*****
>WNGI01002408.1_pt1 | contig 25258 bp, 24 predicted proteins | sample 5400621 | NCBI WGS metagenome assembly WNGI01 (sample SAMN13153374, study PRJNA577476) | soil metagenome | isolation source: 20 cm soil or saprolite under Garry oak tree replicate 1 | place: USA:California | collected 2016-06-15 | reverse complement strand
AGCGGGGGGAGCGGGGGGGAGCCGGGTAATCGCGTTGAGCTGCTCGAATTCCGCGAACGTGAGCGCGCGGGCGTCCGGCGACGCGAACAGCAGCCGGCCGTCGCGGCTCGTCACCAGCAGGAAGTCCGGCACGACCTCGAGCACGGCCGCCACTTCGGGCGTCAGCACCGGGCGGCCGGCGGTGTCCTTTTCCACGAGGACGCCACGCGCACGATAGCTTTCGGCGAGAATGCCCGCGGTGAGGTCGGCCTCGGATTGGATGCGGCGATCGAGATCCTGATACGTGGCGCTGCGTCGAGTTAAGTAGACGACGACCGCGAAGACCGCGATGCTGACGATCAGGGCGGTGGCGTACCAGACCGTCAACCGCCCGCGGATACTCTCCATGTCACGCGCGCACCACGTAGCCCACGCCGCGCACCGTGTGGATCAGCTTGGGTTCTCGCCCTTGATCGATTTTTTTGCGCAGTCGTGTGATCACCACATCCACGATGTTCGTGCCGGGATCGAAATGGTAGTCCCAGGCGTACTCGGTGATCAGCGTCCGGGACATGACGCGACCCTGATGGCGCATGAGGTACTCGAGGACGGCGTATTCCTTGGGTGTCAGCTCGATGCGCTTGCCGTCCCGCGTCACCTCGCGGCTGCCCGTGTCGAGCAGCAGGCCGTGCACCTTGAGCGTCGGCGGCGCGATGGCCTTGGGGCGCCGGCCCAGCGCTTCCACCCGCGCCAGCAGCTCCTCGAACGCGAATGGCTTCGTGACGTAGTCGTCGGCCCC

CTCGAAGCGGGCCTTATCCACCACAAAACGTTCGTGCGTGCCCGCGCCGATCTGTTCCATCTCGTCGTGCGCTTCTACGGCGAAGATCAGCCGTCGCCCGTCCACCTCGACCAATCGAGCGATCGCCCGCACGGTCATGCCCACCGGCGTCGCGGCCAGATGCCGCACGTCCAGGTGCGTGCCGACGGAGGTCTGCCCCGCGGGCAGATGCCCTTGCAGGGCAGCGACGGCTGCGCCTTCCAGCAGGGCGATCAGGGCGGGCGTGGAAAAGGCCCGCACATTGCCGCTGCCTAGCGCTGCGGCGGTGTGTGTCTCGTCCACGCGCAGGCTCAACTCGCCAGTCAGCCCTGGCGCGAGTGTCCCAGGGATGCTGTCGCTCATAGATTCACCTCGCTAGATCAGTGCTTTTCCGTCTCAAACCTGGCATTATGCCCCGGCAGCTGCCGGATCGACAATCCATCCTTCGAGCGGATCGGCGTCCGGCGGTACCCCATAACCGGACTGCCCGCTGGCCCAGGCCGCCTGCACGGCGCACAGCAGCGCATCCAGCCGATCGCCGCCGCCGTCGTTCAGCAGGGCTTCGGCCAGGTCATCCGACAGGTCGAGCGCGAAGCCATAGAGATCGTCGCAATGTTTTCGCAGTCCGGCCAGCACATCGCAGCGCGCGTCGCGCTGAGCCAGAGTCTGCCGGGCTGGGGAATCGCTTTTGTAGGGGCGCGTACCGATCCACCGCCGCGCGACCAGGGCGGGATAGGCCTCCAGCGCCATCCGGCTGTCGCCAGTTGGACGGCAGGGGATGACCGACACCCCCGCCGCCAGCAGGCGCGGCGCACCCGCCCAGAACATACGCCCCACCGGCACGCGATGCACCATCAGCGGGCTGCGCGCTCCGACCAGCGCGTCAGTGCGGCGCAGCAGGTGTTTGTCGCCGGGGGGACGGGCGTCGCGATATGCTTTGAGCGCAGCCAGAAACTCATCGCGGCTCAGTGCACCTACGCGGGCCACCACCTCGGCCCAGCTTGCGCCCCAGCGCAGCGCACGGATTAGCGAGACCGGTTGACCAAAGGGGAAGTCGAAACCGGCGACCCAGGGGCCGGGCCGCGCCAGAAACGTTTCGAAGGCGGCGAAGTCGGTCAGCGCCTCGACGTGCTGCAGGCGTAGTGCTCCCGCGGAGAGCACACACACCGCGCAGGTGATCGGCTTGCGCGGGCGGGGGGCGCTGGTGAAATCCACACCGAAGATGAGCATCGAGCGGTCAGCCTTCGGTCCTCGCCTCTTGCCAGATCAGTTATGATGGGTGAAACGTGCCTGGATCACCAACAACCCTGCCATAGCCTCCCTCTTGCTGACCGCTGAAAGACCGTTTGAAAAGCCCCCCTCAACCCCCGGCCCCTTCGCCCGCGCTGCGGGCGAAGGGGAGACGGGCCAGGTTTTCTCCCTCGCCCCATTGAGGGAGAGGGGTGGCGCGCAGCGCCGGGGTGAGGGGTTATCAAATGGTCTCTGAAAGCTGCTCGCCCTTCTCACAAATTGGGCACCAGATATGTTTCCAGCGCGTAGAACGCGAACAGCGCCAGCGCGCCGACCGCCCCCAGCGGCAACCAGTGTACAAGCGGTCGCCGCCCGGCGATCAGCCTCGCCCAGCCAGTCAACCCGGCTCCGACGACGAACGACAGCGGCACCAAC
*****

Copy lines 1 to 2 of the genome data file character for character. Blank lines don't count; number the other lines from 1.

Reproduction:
>WNGI01002408.1_pt1 | contig 25258 bp, 24 predicted proteins | sample 5400621 | NCBI WGS metagenome assembly WNGI01 (sample SAMN13153374, study PRJNA577476) | soil metagenome | isolation source: 20 cm soil or saprolite under Garry oak tree replicate 1 | place: USA:California | collected 2016-06-15 | reverse complement strand
AGCGGGGGGAGCGGGGGGGAGCCGGGTAATCGCGTTGAGCTGCTCGAATTCCGCGAACGTGAGCGCGCGGGCGTCCGGCGACGCGAACAGCAGCCGGCCGTCGCGGCTCGTCACCAGCAGGAAGTCCGGCACGACCTCGAGCACGGCCGCCACTTCGGGCGTCAGCACCGGGCGGCCGGCGGTGTCCTTTTCCACGAGGACGCCACGCGCACGATAGCTTTCGGCGAGAATGCCCGCGGTGAGGTCGGCCTCGGATTGGATGCGGCGATCGAGATCCTGATACGTGGCGCTGCGTCGAGTTAAGTAGACGACGACCGCGAAGACCGCGATGCTGACGATCAGGGCGGTGGCGTACCAGACCGTCAACCGCCCGCGGATACTCTCCATGTCACGCGCGCACCACGTAGCCCACGCCGCGCACCGTGTGGATCAGCTTGGGTTCTCGCCCTTGATCGATTTTTTTGCGCAGTCGTGTGATCACCACATCCACGATGTTCGTGCCGGGATCGAAATGGTAGTCCCAGGCGTACTCGGTGATCAGCGTCCGGGACATGACGCGACCCTGATGGCGCATGAGGTACTCGAGGACGGCGTATTCCTTGGGTGTCAGCTCGATGCGCTTGCCGTCCCGCGTCACCTCGCGGCTGCCCGTGTCGAGCAGCAGGCCGTGCACCTTGAGCGTCGGCGGCGCGATGGCCTTGGGGCGCCGGCCCAGCGCTTCCACCCGCGCCAGCAGCTCCTCGAACGCGAATGGCTTCGTGACGTAGTCGTCGGCCCC